The judge is a member of the judiciary who exercises his/her duties independently, deciding only in accordance with the Greek Constitution and the Law.
The inspection of ordinary judges shall be carried out by senior judges and by the Prosecutor and the Deputy Prosecutors of the Supreme Court, in accordance with the definitions laid down by law. The Ministry of Justice is responsible for the status of judicial officers.

Criminal courts try crimes (criminal offences) and impose sentences on offenders according to the penalties provided for by law. According to the Constitution, Article 96(1):
The ordinary criminal courts are responsible for investigating crimes and taking all the measures provided for by the criminal laws.

In Greece, the criminal courts include: Supreme Court, Courts of Appeal, Plenary Courts, Courts of Misdemeanors.
Various judges may be involved during the course of criminal proceedings:
a judge at the investigation stage, in court, and the appellate judges in the courts of appeal and the Supreme Court.

During the course of the investigation, in other words at the inquiry and examination stages, the judge may adopt measures to ensure that acts such as the imposition of a restraining order, the carrying out of an expert examination, searches of residential premises do not violate fundamental rights or, if they do, that the investigation justifies them and that they are limited to what is strictly necessary.

At the prosecution stage, the investigating judge is responsible for deciding whether or not the decision taken by the prosecution at the end of the investigation stage was appropriate. To this end, he or she will examine the evidence gathered at the investigation stage, as well as any other evidence he or she deems should be gathered, or evidence submitted at the examination stage which he or she deems relevant.
After receiving the case file, the judge schedules the date of the trial and issues an invitation or notice to all persons who are to participate in the proceedings.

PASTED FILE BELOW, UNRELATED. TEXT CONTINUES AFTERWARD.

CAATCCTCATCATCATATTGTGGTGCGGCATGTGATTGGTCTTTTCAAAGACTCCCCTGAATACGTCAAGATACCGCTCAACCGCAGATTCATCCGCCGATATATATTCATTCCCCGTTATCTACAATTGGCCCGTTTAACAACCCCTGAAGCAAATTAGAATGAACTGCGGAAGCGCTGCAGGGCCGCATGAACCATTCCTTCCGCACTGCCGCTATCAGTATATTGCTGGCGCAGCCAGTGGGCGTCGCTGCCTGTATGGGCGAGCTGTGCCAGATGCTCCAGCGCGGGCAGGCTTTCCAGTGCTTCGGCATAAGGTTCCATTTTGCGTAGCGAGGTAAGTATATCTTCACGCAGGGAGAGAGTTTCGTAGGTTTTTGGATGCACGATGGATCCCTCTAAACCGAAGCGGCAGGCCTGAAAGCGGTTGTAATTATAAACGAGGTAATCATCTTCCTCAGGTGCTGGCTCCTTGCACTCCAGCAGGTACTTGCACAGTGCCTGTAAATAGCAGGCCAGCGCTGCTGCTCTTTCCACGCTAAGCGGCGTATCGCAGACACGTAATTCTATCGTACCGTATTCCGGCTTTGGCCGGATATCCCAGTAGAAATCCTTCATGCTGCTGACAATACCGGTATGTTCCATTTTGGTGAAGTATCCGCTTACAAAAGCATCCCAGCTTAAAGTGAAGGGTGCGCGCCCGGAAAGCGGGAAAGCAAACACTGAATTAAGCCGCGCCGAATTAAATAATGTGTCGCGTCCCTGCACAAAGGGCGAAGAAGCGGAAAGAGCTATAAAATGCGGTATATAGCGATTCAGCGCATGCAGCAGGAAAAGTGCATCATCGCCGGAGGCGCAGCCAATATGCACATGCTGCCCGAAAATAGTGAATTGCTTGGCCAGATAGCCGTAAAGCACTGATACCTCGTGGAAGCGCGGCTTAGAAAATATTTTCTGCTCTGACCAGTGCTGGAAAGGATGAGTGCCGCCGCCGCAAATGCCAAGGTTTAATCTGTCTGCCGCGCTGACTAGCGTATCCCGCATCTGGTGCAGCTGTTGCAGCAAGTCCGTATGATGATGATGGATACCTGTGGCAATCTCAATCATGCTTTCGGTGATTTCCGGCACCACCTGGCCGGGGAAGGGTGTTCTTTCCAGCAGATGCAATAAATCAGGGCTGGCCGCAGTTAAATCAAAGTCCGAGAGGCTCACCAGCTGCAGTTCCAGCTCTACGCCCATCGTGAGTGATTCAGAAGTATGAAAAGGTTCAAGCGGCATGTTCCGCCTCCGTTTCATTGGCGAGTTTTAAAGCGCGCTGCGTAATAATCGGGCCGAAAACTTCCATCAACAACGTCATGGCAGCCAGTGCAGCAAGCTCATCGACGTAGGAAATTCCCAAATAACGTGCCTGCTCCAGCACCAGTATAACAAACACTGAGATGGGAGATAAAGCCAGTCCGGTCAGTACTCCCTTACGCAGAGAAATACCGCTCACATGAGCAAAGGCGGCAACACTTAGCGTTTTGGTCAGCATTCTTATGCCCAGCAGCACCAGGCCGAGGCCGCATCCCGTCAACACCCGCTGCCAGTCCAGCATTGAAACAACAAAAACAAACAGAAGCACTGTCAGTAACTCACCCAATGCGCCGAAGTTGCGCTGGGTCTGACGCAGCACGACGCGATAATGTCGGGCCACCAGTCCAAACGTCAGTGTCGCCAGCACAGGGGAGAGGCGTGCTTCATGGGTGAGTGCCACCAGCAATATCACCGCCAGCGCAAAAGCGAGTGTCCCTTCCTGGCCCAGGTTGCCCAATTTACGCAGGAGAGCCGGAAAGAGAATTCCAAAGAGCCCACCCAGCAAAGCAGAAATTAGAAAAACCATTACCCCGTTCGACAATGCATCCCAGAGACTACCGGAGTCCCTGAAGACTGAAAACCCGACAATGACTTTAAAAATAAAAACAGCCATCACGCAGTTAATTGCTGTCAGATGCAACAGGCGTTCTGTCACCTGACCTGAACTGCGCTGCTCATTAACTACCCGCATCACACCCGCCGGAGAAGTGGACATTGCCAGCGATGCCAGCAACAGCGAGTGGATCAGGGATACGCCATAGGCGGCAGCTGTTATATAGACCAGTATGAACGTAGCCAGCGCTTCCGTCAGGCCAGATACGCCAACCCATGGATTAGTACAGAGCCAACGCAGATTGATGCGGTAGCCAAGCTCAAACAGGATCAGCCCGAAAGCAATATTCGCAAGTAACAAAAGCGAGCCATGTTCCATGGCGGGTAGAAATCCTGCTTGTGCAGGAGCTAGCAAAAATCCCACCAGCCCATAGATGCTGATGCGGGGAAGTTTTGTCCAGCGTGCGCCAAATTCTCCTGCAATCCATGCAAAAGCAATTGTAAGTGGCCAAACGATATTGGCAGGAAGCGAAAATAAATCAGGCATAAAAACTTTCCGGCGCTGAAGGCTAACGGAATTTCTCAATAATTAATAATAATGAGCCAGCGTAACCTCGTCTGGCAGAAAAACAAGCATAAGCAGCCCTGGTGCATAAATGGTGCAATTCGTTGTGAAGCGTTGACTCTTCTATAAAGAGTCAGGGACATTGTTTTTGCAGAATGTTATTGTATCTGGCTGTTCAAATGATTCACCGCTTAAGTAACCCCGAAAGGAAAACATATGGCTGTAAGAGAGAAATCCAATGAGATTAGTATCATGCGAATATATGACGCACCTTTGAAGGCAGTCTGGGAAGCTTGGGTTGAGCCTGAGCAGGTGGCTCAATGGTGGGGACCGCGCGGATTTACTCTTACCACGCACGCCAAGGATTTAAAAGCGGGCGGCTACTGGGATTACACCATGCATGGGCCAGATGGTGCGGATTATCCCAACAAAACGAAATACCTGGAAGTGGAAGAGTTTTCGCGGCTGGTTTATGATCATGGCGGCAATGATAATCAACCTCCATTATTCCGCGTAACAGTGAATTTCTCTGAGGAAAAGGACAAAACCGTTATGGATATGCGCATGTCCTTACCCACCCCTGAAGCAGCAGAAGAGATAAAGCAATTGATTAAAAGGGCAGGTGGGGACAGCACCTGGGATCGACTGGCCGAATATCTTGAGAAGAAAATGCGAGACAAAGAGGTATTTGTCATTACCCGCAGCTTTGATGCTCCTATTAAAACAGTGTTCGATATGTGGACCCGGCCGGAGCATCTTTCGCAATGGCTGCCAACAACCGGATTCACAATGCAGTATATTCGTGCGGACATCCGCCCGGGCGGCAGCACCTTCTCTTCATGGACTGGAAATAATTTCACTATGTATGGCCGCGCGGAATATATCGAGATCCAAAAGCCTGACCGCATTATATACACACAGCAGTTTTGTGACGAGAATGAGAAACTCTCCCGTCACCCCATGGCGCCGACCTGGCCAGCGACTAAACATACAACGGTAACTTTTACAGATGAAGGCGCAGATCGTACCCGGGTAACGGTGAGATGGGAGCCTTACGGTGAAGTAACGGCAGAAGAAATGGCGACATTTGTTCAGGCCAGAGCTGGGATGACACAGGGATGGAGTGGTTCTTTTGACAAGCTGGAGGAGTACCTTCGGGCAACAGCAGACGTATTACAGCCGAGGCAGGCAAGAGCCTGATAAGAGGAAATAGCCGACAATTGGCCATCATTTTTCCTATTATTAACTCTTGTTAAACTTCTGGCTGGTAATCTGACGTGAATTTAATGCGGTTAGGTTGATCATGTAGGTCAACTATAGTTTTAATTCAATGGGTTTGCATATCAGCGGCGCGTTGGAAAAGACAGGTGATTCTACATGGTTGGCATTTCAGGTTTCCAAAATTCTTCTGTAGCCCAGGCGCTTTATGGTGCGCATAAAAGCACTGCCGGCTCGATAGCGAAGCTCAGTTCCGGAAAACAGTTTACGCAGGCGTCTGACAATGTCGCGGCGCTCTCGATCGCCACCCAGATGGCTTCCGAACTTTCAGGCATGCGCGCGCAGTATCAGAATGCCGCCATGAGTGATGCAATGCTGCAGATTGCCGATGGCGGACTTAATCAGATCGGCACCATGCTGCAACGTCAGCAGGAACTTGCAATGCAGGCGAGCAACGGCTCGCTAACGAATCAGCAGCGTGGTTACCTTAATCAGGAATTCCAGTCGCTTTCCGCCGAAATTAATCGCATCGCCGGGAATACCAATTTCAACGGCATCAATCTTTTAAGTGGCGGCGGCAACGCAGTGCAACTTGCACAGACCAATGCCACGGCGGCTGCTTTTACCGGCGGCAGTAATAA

At the trial stage, the judge has two main tasks:
- first, to preside over the trial. The judge is responsible for managing the case, making sure that everything runs smoothly and in a disciplined manner, that evidence is provided, and that participants in the proceedings have the opportunity to examine and question it.
- second, to decide on the basis of the evidence whether the defendant should be convicted or acquitted and, if convicted, what sentence should be imposed. If there is a claim for damages, the judge must also rule on that claim. The judge is responsible for drafting the judgment, reading it aloud in the courtroom on a scheduled date, and explaining it to the participants in the proceedings, in particular the defendant and the victim, if present.
In cases involving the most serious crimes, the court is composed of three judges. In these cases, one of the judges is appointed president and his/her duty is to preside over the trial, but the other two judges may also intervene. The ruling is made by a majority decision of three Judges.
One of the responsibilities of the judges of the Court of Appeal is to weigh and decide on appeals submitted to the Court of Appeal and the Supreme Court.

The judge holds a degree in law and has completed a special postgraduate program for judges at the National School for Judges.
If you feel a judge has not respected your rights, you should report it to the Supreme Judicial Council.


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